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The power of Federation

Spacetime’s Federation API addresses the growing need for networks to share resources, spectrum, and to orchestrate interconnections across administrative boundaries. This results in far greater network resilience and cost effectiveness than can be achieved by any one network alone; the increased coordination facilitates dynamic, real-time inter-network connections, which allows operators to automatically and quickly supplement gaps in network coverage or advertise unused capacity to make full use of underutilized assets.

Spacetime, acting as an SDN controller, exposes and utilizes the Federation API between partners’ networks, providing full federation orchestration capabilities. This is particularly powerful given Spacetime’s ability to bridge multiple domains, enabling it to orchestrate meshes across different networks in land, sea, air, and space.

Potential scenarios

Imagine you are an operator that serves UTs on the ground through your network of GEO satellites and ground stations. Normally, the network is fairly stable, but there are many reasons why a connection to some specific UT might fail – for example, a surge in usage in one part of the network might over-task the ground stations in that area, and unfortunately you have no extra capacity to serve those users because an ongoing weather event has severely attenuated all satellite links into that region.

Perhaps you need to re-establish connection to a specific target within a tactically responsive timeframe, and you value low latency above all else. Or perhaps you’ve gathered a large amount of data in an observation satellite and require a particularly high-throughput downlink to a destination IP.

This is exactly what the Federation is built for. Networks within the Federation receive tailored, dynamic information about different options from a variety of providers across terrestrial, HAPS, LEO, MEO, and GEO networks; operators can use these to temporarily replace a broken or high-latency link. The variety of options allows operators to make informed decisions and choose the services that best fit their needs.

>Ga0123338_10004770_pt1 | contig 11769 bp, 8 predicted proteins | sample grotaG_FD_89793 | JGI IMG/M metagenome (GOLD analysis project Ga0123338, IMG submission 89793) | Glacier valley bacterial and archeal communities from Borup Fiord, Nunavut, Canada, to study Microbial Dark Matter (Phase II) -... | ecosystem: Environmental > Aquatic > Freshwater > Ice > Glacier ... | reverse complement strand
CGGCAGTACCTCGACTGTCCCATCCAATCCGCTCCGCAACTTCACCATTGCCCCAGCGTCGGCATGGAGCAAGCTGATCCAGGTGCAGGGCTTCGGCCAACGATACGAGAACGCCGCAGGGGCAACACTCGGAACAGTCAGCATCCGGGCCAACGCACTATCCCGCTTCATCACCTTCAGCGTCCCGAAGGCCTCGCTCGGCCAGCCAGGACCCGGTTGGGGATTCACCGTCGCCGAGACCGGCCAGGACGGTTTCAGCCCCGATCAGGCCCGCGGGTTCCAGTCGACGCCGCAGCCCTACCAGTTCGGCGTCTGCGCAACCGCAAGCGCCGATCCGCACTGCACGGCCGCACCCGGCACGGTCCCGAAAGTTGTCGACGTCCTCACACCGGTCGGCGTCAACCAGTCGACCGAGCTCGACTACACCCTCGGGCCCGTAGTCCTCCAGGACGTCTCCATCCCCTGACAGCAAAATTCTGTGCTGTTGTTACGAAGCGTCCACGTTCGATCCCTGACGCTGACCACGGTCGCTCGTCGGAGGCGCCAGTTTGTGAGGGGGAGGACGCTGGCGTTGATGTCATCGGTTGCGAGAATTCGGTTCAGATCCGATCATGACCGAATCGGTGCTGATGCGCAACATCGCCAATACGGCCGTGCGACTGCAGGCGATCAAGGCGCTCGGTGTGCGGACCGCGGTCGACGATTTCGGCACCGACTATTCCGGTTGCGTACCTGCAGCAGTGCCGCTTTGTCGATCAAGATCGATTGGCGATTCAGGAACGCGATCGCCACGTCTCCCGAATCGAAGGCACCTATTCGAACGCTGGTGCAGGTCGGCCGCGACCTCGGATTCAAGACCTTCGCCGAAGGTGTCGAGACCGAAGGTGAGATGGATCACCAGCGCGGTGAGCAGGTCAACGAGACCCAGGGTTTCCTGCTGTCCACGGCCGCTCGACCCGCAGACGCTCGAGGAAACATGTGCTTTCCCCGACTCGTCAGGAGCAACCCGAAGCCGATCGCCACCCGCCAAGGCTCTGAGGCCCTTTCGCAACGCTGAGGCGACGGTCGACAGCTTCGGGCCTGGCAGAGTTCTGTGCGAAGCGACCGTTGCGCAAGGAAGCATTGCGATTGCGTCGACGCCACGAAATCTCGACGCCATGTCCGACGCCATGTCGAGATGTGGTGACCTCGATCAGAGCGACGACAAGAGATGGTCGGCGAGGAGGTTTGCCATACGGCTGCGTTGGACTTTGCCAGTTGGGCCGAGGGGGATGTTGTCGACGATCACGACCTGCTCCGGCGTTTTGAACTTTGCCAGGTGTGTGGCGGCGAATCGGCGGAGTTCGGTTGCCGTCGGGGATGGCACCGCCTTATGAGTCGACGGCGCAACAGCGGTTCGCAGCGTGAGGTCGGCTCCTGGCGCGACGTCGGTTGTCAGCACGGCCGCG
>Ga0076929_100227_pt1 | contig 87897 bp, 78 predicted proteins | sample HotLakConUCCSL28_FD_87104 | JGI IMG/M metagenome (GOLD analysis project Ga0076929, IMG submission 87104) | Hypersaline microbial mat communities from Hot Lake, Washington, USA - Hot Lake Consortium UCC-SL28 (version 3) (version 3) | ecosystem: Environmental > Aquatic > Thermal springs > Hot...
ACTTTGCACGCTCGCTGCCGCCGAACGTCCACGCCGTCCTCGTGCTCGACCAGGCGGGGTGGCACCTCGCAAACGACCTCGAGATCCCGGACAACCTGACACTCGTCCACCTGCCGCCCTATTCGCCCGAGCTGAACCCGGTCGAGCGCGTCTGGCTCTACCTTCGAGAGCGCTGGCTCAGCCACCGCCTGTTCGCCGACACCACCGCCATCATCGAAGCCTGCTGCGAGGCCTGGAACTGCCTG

Interconnection example

Being a service provider in the Federation is just as beneficial; operators can easily advertise underutilized resources to improve their asset yield. As SDN-controlled networks begin to rise in prominence, requesters will be able to request interconnections in ever more dynamic time frames, allowing providers to make the most of any excess capacity as soon as it’s available.

About the API

Networks in a Federation operate as requester/provider peers to one another, and this API faciliates that communication.

Interconnection points and other examples of shared data

Interconnections between two networks are bookended by an “interconnection point” from each network. Interconnection points are external representations of network interfaces or other resources that are available to requester networks for ingress or egress.

The following are examples of other information that is passed between networks in a federation:

Physical interconnectivity informationwhat terminals can talk to what, and when